Wednesday, February 19, 2020

Quick Sips - Serial Box: Machina [ep01.03 & 01.04]

The drama continues and DevLok and Watchover continue their competition to see who will win the bid to help get humanity established on Mars. It’s Machina time! And there haven’t been any huge snags yet. That’s before scores got involved, though. And there’s almost no way better to make humans freak out than to grade them and assign them a number, tying that number to something they want, something they might need. It’s a tense web of people and interests that can’t really exist in harmony, at least as they are now. Someone’s going to get hurt. Someones, most likely. But who, when, how, and why? Let’s get to the reviews


“Go Big AND Go Home” by Malka Older (serial ep1.03) 

No Spoilers: The challenges to determine what team will help to colonize Mars have begun! The first one, to build a structure and find water, dealing with a harsh landscape and technical issues that will make the teams have to stay flexible, might seem straightforward, but still gives both sides plenty to fret about. Even as the tensions ease some because the waiting is over, other things start to creep in. Doubt, first and most. Distrust. Suspicion. Desperation. The teams are diverse and the cast of the series large. At this point everyone is on about the same page, but the cracks are already starting to show. The egos bruising. The chemistry sparking flames that might just blow everything up. It’s a fun, tense experience that keeps right on building!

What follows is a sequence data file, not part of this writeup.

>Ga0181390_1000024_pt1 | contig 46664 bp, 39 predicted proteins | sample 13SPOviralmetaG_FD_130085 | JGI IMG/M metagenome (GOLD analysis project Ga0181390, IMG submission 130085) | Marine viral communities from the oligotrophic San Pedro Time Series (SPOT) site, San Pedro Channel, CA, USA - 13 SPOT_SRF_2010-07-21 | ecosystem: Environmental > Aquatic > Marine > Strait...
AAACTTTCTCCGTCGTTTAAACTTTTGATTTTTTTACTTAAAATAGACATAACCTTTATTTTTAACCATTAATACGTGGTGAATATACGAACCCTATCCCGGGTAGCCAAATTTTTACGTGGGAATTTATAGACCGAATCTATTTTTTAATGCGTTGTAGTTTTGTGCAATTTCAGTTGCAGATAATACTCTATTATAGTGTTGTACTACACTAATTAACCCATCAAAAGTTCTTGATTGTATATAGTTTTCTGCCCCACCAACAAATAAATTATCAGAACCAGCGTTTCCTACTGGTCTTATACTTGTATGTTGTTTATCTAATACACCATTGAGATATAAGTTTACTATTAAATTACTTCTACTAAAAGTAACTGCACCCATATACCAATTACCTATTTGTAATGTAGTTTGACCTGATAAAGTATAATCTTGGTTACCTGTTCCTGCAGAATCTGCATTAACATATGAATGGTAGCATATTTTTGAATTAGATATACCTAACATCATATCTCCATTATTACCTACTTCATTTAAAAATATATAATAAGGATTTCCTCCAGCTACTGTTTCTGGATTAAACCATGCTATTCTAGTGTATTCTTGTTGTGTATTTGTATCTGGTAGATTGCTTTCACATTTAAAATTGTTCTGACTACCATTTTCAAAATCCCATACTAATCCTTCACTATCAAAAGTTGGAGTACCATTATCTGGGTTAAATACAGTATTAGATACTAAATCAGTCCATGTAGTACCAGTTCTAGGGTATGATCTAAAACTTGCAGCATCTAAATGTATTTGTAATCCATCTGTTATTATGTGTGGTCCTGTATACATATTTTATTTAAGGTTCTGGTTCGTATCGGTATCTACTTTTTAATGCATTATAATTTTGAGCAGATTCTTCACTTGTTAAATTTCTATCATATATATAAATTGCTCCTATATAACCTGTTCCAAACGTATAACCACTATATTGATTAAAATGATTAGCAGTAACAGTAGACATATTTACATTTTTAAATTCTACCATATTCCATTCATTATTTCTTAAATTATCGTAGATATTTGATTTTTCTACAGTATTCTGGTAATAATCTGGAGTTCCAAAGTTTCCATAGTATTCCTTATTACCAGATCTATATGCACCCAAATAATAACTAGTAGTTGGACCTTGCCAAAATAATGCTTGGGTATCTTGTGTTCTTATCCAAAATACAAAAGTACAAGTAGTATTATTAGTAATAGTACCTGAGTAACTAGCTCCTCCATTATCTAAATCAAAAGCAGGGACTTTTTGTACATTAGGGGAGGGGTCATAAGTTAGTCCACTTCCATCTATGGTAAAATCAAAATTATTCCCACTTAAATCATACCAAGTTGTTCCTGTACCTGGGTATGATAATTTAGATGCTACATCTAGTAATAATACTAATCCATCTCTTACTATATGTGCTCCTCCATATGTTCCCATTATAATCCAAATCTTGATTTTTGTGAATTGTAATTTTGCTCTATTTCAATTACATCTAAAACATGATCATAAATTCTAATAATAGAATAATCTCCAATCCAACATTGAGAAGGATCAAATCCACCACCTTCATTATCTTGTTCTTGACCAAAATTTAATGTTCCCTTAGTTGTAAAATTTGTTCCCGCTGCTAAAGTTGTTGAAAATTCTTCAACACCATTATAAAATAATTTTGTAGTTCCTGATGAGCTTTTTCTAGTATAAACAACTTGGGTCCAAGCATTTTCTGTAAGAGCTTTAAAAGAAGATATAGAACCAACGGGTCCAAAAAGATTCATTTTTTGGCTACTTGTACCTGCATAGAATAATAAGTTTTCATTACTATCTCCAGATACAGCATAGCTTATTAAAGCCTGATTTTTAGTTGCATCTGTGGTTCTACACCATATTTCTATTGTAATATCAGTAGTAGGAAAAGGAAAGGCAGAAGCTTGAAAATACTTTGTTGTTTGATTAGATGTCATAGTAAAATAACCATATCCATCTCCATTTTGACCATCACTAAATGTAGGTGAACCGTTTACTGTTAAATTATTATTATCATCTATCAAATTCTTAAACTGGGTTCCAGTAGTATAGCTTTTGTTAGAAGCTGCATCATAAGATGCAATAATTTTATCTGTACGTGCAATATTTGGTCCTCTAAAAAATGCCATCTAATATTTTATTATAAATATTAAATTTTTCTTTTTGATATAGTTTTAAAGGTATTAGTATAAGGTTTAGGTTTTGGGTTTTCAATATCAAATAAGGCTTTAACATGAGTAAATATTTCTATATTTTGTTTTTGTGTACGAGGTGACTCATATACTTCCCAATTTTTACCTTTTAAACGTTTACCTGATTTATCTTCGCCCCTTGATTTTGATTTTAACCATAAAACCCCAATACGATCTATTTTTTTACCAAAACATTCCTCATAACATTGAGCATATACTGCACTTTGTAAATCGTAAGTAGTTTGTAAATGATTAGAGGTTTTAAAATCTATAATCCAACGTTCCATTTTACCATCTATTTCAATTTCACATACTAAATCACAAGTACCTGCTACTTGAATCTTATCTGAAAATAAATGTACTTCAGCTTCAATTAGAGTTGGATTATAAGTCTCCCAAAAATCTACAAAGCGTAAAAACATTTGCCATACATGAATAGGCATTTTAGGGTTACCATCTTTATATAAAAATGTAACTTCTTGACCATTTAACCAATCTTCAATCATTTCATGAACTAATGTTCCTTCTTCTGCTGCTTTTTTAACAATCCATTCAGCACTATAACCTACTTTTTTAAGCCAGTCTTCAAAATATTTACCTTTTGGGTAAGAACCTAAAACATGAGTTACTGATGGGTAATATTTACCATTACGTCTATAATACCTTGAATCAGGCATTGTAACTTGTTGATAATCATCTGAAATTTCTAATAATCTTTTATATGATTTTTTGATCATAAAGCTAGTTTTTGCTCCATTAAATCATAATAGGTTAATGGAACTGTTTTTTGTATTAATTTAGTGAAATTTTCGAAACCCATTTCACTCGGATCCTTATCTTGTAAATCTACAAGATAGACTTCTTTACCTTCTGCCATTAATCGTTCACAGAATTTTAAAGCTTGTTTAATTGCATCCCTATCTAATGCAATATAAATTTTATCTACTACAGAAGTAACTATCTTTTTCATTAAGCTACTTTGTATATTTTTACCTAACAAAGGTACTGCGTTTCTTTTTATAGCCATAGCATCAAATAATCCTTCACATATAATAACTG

Keywords: Mars, AIs, Competitions, Nonbinary MC
Review: Now that a lot of the groundwork has been put down, I find it interesting how much the focus is shifting away from the people at the top. Yes, Trey and Stephanie are still very much present, but I really like how the extended cast is getting more of a chance to shine. Characters like Cameron and Denise, Noor and Hiro are more in the forefront here, and especially Cameron and Hiro get to spend most of the time in the viewpoint role. The upside of this is that it gives the piece a bit more of an in-the-trenches feel while the first challenge is going on. But part of that is that it keeps the focus narrow, limited, and so readers are left to try and piece together the bigger picture stuff on their own. Wheels are definitely turning in multiple areas. We haven’t really seen if Nico is settling in (or if anyone even got the poor guy a desk) and neither are we getting much about what Trey is planning, or how far he’s willing to go to make sure that Watchover is caught with stolen code. I think that’s the right call, though, what with the first challenge making those elements a little lower priority (at least, imo, until they blow up).

And I like how the story is building tensions both competitive and cooperative. Noor and Cameron have some great chemistry and seeing them together makes me want to cheer for them even as paranoid me is also wary and wants to warn everyone not to trust anyone. That’s a big part of what the series is playing with, though, I feel, that sense that everyone here can’t trust each other, despite their goals being the same. It’s still one of the striking aspects of this kind of Mars mission that it’s so driven by competition, by intrigue and possible espionage, by hurt feelings and bitter actions. It makes for great drama, as Hiro is quick to point out and exploit. But it makes for a terrible soil out of which to grow hope and the possible salvation of the planet. It breeds paranoia, and while there is a sense that some of the team members really want to get around that, to live up to the ideals of their mission, it’s not something that can be ignored. There are people operating in bad faith here, people seeking only to profit off the survival of humanity, and it’s a bit terrifying. That said, the mission and the way the teams are able to work is also just cool. I love how Noor acts as a sort of outsider of that, able to see that while this all seems at one level just work, just corporate culture bullshit, it’s also cutting edge and amazing. And that balance is one the episode and the series does very well. A wonderful read!